A Little About the
Limited Liability Company (LLC)
LLC’s are widely viewed as the most flexible entity structure from an ownership, management and taxation viewpoint. LLC’s offer limited liability protection with many of the advantages of Proprietorship, partnership and S Corporations and without some of their inherent disadvantages. LLC profits are not taxed at the entity level, but rather profits are “passed-thru” and taxed only once at the member level.
- All LLC’s provide limited liability protection to their owners/members. LLC member liability is limited to their investment in the entity. LLC liabilities are limited to the assets and resources of the entity. (Corporations (S and C) and limited partnerships provide similar protection. Proprietorships and general partnerships do not.)
- LLC’s are owned by members and managed either by members or managers. LLC’s offer more flexibility in these areas than corporations and partnerships.
- Members may number 1, 2 or more and there is no maximum limit. Members may include individuals, LLC’s, partnerships, corporations, trusts, etc., any or all of which may include resident or foreign individuals or entities. (C Corporations and partnerships offer similar flexibility. Proprietorships and S Corporations do not.)
- Member interests may include different classes, voting rights, capital or profits interests, etc. offering a wide range of flexibility. (C Corporations and partnerships offer similar flexibility. Proprietorships and S Corporations do not.)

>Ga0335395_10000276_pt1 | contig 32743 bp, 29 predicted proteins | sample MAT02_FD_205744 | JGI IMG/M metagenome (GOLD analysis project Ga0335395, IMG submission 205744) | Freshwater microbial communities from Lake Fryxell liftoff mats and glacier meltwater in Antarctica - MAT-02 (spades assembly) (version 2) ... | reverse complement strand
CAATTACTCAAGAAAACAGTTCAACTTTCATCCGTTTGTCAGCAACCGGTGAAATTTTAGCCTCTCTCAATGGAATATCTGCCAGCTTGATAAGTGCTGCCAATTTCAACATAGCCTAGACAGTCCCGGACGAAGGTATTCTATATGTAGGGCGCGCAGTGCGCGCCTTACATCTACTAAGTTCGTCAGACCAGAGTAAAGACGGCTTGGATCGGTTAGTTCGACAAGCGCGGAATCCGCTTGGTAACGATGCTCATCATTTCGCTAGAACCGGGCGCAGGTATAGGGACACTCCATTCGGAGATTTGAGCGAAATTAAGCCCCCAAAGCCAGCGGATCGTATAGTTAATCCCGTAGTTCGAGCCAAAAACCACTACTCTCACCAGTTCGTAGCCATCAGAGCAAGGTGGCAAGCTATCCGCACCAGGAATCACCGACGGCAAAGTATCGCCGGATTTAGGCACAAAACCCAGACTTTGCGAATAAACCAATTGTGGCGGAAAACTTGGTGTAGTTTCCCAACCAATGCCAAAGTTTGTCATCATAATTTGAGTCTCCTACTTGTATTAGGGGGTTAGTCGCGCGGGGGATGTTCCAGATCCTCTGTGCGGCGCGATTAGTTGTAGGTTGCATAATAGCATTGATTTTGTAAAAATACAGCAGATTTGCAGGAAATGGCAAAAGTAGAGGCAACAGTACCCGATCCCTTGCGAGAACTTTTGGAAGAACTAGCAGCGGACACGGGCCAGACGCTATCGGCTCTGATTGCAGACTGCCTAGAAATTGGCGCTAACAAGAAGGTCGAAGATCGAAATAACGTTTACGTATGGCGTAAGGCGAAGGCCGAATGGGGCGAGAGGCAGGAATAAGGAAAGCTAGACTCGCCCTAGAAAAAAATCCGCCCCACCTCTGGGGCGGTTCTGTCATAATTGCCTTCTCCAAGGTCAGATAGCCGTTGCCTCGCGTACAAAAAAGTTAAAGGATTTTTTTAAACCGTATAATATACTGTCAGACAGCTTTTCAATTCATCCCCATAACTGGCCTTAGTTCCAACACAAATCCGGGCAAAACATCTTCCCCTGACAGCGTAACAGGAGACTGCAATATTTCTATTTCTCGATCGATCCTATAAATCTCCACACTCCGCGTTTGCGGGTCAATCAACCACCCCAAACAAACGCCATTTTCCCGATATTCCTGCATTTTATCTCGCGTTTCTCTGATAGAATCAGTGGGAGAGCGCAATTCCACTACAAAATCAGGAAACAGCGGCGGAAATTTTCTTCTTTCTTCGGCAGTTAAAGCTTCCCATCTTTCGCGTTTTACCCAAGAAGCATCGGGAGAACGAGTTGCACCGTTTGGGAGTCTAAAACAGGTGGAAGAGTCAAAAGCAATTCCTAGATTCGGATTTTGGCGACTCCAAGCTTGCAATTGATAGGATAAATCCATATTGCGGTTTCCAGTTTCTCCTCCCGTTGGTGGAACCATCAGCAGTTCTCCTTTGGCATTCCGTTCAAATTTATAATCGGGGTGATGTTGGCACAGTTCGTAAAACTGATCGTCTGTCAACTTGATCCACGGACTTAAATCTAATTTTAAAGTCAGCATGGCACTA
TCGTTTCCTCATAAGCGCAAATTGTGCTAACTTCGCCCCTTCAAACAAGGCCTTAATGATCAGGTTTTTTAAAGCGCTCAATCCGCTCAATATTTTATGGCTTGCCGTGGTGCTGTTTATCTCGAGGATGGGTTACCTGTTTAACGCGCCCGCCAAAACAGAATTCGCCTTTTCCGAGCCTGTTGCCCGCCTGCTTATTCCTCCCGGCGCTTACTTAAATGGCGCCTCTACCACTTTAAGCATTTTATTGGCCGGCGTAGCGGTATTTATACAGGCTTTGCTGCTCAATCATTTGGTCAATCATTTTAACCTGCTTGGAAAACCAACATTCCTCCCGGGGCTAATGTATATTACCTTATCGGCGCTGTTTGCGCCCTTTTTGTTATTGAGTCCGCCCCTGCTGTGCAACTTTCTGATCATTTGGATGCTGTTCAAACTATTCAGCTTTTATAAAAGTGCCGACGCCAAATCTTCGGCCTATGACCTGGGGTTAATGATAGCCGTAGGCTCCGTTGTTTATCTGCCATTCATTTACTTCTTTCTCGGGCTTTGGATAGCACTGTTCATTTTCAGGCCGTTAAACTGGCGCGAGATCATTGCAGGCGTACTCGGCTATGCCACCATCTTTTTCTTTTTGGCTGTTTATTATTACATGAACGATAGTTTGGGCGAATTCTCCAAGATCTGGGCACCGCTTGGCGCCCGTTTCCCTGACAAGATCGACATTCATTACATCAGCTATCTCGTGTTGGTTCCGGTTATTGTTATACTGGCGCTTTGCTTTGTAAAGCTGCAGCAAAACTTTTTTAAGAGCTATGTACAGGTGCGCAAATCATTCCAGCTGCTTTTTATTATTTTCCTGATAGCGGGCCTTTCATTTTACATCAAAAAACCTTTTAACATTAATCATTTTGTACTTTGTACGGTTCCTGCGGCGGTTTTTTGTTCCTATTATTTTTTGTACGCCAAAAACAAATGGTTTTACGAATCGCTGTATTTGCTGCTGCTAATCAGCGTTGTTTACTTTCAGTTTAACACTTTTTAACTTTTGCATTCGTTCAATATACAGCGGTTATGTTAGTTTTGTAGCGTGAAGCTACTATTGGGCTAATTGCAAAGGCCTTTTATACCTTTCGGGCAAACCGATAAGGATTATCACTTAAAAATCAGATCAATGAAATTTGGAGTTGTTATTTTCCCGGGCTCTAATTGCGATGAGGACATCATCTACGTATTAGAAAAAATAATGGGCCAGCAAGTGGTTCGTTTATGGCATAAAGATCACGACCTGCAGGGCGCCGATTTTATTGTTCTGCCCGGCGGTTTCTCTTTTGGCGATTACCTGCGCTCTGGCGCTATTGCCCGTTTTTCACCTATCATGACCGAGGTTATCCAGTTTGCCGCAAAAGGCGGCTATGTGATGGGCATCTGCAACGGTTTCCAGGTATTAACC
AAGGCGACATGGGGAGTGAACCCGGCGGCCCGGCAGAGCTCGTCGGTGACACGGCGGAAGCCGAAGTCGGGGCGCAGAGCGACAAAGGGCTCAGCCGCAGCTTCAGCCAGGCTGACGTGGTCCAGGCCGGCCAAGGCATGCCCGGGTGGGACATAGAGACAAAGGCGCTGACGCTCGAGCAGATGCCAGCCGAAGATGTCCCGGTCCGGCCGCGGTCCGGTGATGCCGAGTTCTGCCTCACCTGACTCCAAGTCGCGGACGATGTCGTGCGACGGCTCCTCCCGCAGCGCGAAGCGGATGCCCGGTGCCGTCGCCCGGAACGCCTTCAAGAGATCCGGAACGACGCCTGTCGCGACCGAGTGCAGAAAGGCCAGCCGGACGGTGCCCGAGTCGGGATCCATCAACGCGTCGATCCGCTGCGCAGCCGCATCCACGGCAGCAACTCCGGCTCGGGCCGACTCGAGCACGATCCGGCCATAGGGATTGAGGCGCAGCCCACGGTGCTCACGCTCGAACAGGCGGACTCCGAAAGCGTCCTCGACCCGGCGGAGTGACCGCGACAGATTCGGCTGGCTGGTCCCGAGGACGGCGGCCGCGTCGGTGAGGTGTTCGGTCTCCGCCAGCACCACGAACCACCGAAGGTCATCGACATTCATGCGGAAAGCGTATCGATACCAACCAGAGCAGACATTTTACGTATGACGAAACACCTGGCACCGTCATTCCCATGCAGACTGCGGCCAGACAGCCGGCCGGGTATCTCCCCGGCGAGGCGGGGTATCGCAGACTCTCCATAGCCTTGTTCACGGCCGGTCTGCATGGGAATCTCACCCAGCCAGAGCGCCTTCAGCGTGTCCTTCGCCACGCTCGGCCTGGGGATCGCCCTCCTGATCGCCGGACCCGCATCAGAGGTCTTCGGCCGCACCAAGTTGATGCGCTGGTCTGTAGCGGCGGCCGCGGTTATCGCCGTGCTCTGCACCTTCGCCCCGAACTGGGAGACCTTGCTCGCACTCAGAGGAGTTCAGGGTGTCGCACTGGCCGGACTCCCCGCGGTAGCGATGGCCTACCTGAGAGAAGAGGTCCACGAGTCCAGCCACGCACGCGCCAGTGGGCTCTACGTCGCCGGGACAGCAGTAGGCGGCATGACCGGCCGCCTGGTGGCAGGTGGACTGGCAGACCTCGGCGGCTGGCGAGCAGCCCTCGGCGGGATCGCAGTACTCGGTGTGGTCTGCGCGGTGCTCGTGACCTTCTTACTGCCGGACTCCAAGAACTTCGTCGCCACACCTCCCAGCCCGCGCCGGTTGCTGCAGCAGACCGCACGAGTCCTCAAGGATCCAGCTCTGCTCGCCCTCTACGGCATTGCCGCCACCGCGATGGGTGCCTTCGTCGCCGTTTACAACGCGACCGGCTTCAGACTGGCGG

- LLC’s may be managed by managers, which may include one or more managers or managing members, or a board of managers or members. Managers (including members acting as managers) are protected by the “business judgment rule” for decisions made in good faith, but may be individually liable for gross negligence or willful misconduct in their actions as managers. (LLC’s may consider the appointment of entities, not individuals, to serve in management roles and/or the procurement of directors and officers insurance coverage in order to provide additional protection to managers against individual liabilities.)
- LLC’s offer flexibility as to their tax treatment by permitting members to elect to be taxed as
- Proprietorship (this is the default election for single-member LLC’s), revenues and expenses are reported and taxed at the individual level directly through Form 1040, Schedule C.
- Partnership (this is the default election for multi-member LLC’s), revenues and expenses are reported (not taxed) at the entity level through Form 1065 and passed through by Form 1065-K-1’s and taxed at the member level on Form 1040, Schedule E.
- S Corporation (this requires an affirmative tax election), revenues and expenses are reported (not taxed) at the entity level through Form 1120S and passed through by Form 1120S-K-1’s and taxed at the member level on Form 1040, Schedule E.
- C Corporation (this requires an affirmative tax election), revenues and expenses are reported and taxed at the entity level through Form 1120 and dividends or distributions, if any, are reported by Form 1099’s and taxed at the member level on Form 1040, Schedule B (this tax at the entity level and the dividend level is commonly referred to as the “double taxation” effect inherent in C Corporations).
- For any entity offering an investment opportunity to more than 1 investor, federal and/or state securities laws may apply and may require certain disclosures or registrations in connection with such an offering. Please consult a licensed attorney for advice concerning your specific circumstances.